Tony has a strong expertise in the healthcare and managed care/payer arena. He currently manages the workflow of Oncology Business Management, a business trade journal geared towards community oncologists/hematologists.

114th Congress Sets Sights on SGR Patch

Published: Wednesday, Jan 14, 2015

With a March 31 deadline looming for the 114th Congress to either patch or repeal the sustainable growth rate (SGR) formula, the Health Subcommittee of the US House of Representatives’ Energy and Commerce Committee will hold a hearing to discuss the future of the fundamentally flawed formula used to set Medicare physician payments. That hearing is tentatively scheduled for January 21 and 22.

The 113th Congress could not agree and again failed to pass bipartisan, bicameral legislation (HR 4014/S2000) that would have repealed the SGR, replacing it with a payment system that was more stable, fair, and had the support of many notable physician groups, including the American Society of Clinical Oncologists (ASCO) and the American Medical Association (AMA).

The current Congress has been quick to make SGR reform a priority yet again. The SGR patch — also known as the “doc fix” — would replace the SGR methodology that calculates physician payment under Medicare. Without reform or a patch, physicians could face a 20% cut in payment.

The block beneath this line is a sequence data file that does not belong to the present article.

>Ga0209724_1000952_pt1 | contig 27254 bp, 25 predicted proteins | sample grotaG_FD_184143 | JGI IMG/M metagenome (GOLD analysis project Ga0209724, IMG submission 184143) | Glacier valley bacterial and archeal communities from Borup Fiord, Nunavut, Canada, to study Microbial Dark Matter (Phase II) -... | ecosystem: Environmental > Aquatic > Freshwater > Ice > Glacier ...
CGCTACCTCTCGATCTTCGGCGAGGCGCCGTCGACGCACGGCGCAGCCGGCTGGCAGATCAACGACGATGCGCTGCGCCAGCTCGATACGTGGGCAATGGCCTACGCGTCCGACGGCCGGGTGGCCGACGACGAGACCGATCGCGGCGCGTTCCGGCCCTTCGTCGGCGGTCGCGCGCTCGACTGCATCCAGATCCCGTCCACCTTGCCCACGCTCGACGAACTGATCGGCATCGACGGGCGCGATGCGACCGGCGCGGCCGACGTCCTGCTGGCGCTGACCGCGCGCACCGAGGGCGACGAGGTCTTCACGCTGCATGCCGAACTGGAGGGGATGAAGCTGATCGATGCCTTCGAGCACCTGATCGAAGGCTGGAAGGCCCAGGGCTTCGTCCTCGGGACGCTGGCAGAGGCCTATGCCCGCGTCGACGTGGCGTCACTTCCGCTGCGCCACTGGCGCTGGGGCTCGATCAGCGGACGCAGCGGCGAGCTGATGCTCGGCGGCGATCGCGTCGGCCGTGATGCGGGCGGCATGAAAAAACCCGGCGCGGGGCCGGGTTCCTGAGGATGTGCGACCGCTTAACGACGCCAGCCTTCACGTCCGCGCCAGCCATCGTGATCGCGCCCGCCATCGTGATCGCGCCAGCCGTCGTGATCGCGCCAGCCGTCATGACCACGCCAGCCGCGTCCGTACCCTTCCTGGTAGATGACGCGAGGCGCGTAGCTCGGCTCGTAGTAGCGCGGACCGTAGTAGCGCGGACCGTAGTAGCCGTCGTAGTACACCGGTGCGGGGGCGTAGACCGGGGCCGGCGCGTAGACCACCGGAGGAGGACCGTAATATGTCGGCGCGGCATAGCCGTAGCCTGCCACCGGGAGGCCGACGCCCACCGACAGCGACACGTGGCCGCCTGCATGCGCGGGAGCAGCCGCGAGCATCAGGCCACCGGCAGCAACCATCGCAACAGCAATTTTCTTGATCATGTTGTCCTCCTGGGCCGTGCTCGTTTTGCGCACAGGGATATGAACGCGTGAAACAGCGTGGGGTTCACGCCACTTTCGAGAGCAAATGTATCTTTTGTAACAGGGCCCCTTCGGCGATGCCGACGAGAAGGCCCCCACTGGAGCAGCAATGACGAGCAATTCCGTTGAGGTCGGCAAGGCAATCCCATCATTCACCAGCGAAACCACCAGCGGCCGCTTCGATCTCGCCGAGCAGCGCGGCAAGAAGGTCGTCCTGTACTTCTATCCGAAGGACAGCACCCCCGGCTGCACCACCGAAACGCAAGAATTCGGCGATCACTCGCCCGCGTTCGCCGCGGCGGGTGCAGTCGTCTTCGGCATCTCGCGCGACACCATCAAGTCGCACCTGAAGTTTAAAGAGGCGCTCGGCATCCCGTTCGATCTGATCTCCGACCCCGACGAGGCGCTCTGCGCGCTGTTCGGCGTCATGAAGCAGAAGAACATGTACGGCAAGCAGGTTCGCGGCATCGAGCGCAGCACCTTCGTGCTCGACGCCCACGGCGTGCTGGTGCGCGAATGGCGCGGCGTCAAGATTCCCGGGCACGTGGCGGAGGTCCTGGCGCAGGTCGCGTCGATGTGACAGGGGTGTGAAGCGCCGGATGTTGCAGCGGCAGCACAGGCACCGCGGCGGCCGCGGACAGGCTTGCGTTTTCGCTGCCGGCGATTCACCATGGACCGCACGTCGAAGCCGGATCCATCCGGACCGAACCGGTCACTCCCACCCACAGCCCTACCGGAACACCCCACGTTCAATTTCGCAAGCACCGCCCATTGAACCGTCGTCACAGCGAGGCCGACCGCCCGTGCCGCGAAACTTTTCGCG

The outcome of the hearings may differ slightly this year because of recent retirements—notably Senator Max Baucus (D-MT) and Representative Dave Camp (R-MI). It is not clear, however, if Congressional leaders plan to renegotiate the deal reached last year, or whether the Committee is going through regular order. Regardless, Congress must still determine how to pay for the doc fix. Originally, the doc fix was thought to cost approximately $180 billion over 10 years, according to the Congressional Budget Office (CBO).

Many health policy experts believe that any attempt to permanently replace the SGR will include a pathway that transitions most providers into alternative payment models such as medical homes or accountable care organizations. Further, stakeholders are closely watching how new committee GOP Chairmen Paul Ryan (WI) and Orin Hatch (UT) over the Ways and Means and Senate Finance Committees, respectively, may change previous bipartisan proposals from last year.

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